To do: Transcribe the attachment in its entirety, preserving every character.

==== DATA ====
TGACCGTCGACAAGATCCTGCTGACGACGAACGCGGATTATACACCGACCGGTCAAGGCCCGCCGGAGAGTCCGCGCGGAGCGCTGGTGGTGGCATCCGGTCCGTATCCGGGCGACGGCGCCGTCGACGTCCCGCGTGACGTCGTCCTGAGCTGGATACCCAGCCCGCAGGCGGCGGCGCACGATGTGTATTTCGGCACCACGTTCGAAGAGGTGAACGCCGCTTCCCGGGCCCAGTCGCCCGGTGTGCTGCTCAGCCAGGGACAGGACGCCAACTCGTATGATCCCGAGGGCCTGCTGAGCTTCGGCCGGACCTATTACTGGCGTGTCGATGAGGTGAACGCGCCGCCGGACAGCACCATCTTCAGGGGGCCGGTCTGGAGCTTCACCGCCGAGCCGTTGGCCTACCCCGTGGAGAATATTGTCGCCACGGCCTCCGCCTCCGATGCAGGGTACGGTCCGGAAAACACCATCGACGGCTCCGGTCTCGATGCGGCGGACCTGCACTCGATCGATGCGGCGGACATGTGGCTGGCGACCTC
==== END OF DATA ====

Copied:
TGACCGTCGACAAGATCCTGCTGACGACGAACGCGGATTATACACCGACCGGTCAAGGCCCGCCGGAGAGTCCGCGCGGAGCGCTGGTGGTGGCATCCGGTCCGTATCCGGGCGACGGCGCCGTCGACGTCCCGCGTGACGTCGTCCTGAGCTGGATACCCAGCCCGCAGGCGGCGGCGCACGATGTGTATTTCGGCACCACGTTCGAAGAGGTGAACGCCGCTTCCCGGGCCCAGTCGCCCGGTGTGCTGCTCAGCCAGGGACAGGACGCCAACTCGTATGATCCCGAGGGCCTGCTGAGCTTCGGCCGGACCTATTACTGGCGTGTCGATGAGGTGAACGCGCCGCCGGACAGCACCATCTTCAGGGGGCCGGTCTGGAGCTTCACCGCCGAGCCGTTGGCCTACCCCGTGGAGAATATTGTCGCCACGGCCTCCGCCTCCGATGCAGGGTACGGTCCGGAAAACACCATCGACGGCTCCGGTCTCGATGCGGCGGACCTGCACTCGATCGATGCGGCGGACATGTGGCTGGCGACCTC